Extend the Life of Your Roof and Get More Money for Your Home. You probably think of your roof in terms of its shingles, the overlapping pieces that protect your house from the elements. But your roof is more than just shingles – attic insulation and ventilation are crucial to its longevity.
As fresh air is drawn into the attic, heat, and moisture are pushed out, reducing the temperature disparity between outside and inside the attic. In humid climates, such as Louisiana, where everyday activities like washing dishes, taking a shower, and doing laundry can raise moisture levels and temperatures to 150 degrees, this can be critical.
A good ventilation system reduces a building’s cooling load and extends the life of roofing shingles by removing solar-heated air from the attic. This decreases your home’s energy bills and reduces the strain on your air conditioner.
A roof vent can come in many different styles and types. Choosing the right vent system for your home means considering the amount of airflow you desire as well as the design of your roof. Different ventilation options are thus right for different homes.
A few common vent types include box vents, power vents, soffit vents, and ridge vents.
Natural convection is used to create an opening for the rising hot air and moisture to escape through the panels. They are installed over a hole cut out in the roof.
Generally, PAVs mount on the roof or gable and are powered by fans for the expulsion of moisture and heat.
They are usually made from PVC or aluminium and provide ventilation through the lowest part of the roof. They are most effective when used with ridge vents.
A static vent system with no moving parts, they are installed at the peak of sloped roofs and work together with soffit vents to create a zone of heat and cold on the roof surface.
Spotting the Signs of Improper Ventilation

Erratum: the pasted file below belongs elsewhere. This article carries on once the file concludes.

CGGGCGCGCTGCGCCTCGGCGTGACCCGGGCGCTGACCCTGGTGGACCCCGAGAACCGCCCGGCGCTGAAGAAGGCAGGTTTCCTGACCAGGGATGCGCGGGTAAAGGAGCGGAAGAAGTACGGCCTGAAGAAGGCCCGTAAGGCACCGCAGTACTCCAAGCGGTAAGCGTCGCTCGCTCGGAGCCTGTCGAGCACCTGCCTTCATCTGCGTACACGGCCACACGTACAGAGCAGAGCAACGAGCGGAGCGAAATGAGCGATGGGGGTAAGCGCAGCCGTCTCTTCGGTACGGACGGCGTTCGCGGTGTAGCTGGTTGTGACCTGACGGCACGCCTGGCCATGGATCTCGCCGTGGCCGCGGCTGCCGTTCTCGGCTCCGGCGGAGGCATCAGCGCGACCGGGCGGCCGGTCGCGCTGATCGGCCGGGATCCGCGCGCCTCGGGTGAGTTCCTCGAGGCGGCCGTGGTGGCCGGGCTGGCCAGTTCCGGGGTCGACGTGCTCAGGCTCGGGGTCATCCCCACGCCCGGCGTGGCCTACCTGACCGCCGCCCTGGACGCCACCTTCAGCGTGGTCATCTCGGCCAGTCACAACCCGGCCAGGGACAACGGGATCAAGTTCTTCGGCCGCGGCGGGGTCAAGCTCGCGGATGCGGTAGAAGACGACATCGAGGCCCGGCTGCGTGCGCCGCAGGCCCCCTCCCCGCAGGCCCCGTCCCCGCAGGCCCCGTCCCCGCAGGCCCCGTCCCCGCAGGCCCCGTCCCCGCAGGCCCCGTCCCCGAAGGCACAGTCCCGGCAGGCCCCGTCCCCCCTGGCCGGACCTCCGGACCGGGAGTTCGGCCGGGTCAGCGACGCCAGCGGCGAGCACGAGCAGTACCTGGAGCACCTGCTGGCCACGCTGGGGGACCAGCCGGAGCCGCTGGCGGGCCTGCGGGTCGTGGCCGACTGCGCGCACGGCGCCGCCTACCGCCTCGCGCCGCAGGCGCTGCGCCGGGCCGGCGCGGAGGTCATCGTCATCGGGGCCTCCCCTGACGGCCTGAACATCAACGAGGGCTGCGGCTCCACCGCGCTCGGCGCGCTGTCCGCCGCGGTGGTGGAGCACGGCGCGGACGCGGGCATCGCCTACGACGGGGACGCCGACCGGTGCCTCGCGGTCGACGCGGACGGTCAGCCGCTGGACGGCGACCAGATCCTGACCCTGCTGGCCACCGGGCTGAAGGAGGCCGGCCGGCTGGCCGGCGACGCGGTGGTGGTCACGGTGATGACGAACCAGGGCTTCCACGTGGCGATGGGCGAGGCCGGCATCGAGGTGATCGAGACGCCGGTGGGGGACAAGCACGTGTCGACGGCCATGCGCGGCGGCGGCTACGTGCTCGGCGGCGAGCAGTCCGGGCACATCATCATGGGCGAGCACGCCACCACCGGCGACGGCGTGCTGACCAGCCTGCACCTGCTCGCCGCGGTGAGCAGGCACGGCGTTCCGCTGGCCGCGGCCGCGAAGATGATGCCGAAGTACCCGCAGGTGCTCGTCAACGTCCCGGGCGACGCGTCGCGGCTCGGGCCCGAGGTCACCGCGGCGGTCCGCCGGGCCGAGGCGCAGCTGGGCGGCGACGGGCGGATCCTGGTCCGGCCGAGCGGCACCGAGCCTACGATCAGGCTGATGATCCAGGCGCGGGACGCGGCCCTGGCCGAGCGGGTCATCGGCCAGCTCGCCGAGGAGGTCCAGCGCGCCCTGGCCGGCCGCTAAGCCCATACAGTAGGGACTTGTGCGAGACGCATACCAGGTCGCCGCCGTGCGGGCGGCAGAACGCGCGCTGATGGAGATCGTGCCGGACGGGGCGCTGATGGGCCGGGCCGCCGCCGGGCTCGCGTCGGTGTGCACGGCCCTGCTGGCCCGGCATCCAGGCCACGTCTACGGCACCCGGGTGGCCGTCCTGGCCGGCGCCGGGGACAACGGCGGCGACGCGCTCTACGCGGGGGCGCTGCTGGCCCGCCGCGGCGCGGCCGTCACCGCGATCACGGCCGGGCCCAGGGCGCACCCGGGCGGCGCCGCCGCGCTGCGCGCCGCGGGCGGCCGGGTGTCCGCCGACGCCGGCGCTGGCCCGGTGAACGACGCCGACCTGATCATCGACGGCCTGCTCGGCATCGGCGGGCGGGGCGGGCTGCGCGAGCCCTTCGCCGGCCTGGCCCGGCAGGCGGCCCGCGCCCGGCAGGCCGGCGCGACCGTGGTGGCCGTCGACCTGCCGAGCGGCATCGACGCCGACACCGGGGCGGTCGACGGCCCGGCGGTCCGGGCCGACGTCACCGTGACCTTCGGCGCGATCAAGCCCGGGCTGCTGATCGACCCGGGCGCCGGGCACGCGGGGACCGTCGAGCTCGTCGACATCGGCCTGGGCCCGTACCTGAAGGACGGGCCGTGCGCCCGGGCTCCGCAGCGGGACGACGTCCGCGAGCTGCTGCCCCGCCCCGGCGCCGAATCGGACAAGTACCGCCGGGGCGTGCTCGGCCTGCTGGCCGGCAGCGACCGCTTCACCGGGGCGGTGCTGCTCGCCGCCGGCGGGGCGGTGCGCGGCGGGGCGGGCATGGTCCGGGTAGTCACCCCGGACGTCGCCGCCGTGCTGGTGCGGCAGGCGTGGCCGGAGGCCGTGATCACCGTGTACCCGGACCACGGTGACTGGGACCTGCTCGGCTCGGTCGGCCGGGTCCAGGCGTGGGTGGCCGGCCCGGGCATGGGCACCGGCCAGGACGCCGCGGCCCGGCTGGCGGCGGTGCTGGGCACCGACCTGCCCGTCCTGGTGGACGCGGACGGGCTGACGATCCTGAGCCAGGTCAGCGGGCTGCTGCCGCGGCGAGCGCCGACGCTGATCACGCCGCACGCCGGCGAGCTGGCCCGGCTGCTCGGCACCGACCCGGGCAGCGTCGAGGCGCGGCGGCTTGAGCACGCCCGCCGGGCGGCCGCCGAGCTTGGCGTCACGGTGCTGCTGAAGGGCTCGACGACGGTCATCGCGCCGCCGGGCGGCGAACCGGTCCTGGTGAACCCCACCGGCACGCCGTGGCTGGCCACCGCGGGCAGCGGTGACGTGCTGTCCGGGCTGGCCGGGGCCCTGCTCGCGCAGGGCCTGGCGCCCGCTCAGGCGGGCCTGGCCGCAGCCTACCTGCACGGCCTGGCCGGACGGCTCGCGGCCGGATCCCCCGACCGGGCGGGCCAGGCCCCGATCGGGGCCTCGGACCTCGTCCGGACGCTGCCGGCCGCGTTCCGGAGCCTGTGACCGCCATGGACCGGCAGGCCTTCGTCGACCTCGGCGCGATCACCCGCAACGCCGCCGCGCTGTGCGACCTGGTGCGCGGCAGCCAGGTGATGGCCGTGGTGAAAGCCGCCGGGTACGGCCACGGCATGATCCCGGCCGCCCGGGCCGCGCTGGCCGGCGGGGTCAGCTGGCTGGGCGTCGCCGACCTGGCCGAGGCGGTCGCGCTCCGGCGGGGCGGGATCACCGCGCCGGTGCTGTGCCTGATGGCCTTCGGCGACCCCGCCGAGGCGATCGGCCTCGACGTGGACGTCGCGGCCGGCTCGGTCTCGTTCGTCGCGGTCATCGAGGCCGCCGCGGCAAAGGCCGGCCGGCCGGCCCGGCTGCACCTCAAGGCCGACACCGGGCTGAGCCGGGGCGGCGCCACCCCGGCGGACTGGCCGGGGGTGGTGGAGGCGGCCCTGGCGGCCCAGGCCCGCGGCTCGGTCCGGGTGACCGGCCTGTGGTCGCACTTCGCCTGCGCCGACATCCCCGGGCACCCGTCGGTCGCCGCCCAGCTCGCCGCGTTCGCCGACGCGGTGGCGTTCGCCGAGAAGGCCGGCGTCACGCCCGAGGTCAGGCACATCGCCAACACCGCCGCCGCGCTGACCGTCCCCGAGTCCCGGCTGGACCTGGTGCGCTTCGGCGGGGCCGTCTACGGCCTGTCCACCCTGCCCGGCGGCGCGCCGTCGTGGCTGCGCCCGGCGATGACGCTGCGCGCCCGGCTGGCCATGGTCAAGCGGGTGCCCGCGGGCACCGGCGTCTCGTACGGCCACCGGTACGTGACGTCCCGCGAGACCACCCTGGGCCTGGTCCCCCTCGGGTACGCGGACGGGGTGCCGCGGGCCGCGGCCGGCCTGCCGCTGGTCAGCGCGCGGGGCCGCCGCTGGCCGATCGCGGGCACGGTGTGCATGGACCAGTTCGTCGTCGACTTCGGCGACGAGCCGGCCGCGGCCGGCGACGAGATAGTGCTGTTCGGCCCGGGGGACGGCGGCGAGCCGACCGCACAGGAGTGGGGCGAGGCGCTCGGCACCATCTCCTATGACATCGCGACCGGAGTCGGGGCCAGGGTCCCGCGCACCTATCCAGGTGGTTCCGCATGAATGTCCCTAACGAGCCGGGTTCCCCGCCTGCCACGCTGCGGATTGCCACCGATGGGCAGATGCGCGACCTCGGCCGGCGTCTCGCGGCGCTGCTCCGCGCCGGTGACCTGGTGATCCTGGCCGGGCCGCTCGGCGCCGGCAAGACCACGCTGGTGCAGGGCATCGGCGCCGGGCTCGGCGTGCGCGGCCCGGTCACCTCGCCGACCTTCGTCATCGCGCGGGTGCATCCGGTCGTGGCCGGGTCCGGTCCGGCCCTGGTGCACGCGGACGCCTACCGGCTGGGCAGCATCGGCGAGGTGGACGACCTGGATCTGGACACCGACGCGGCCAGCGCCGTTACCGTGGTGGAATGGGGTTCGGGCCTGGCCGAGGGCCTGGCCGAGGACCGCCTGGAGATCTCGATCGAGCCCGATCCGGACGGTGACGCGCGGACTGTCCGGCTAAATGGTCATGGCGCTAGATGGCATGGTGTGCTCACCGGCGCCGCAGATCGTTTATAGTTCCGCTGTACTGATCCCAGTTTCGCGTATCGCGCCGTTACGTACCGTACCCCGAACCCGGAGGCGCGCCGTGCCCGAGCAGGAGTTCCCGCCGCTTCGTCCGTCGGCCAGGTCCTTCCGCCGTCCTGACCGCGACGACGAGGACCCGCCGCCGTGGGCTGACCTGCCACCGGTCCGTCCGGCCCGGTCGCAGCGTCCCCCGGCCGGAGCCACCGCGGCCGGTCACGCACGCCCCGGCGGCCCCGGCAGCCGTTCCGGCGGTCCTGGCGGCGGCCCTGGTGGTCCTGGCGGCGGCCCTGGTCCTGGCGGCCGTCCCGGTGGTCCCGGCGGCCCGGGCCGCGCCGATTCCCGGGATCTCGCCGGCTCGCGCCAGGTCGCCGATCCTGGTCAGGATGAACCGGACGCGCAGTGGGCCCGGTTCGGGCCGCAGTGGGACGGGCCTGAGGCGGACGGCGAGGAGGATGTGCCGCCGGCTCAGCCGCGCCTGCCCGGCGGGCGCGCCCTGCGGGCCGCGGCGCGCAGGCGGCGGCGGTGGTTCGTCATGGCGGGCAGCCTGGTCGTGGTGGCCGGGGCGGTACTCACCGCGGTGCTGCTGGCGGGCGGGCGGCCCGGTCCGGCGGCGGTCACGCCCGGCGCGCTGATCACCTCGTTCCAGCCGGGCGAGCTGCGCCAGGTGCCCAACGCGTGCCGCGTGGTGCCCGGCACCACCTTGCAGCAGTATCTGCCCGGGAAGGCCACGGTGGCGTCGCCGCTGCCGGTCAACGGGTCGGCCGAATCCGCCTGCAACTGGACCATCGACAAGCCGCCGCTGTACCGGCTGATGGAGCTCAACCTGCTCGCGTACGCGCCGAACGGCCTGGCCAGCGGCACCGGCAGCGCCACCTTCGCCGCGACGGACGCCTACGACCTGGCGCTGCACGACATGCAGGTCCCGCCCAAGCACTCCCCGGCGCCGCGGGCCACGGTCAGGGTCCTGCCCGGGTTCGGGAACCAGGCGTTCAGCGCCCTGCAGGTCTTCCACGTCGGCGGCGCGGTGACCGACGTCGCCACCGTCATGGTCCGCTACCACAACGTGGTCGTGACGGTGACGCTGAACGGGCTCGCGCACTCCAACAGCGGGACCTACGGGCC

Different types of problems can result from an insufficient attic ventilation system.
Observe the following subtle and not-so-subtle signs:
- If your attic insulation gets wet and loses its effectiveness, you might notice an increase in your household’s heating and cooling bills, which is not always explained
- Heating and cooling equipment that is put under a heavier load is more likely to break down or prematurely fail
- In the winter months, ice tends to build up along the roof edge
- Water damage in the decking underneath your roofline can warp the roofline and cause ripples.
- In the attic, rust and corrosion appear on metal objects, such as nail heads, electrical boxes, and light fixtures.
- Any evidence of deterioration and decay of your roof’s structural supports, including dampness, water stains, or frost on the attic side of the roof sheathing
- Your family members may experience discomforting allergy symptoms or respiratory illnesses from mold growth in the attic, which is associated with the spread of fungus spores through the indoor air supply.
According to standard building codes, every 300 square feet of attic space should have a vented area of one square foot of vapor barrier, which is an impermeable material that prevents moisture from damaging a building, and one square foot of non-vapor barrier.
A ventilation system that lacks a balance between intake vents (located in the soffit/under-eave or at the bottom edge of the roof) and exhaust vents (located at or near the roof’s summit) will be inefficient and ineffective. In addition to mold growth and sagging decks, deterioration of floorboards, shingles, and underlayment can result, leading to costly repairs.
Your roofing, insulation, and ventilation systems must be able to work as a cohesive system with the help of experienced and reliable roofing contractors. Depending on the size of your home, they can spot any inherent weaknesses in your current system and determine how many intake and exhaust vents are needed.
Call Roof Crafters in Baton Rouge at 225-667-1189 if you have questions about ventilation or the health of your roofing system. And if you have questions about land for sale in Louisiana or selling your home get in touch with the real estate pros at Louisiana Landsource.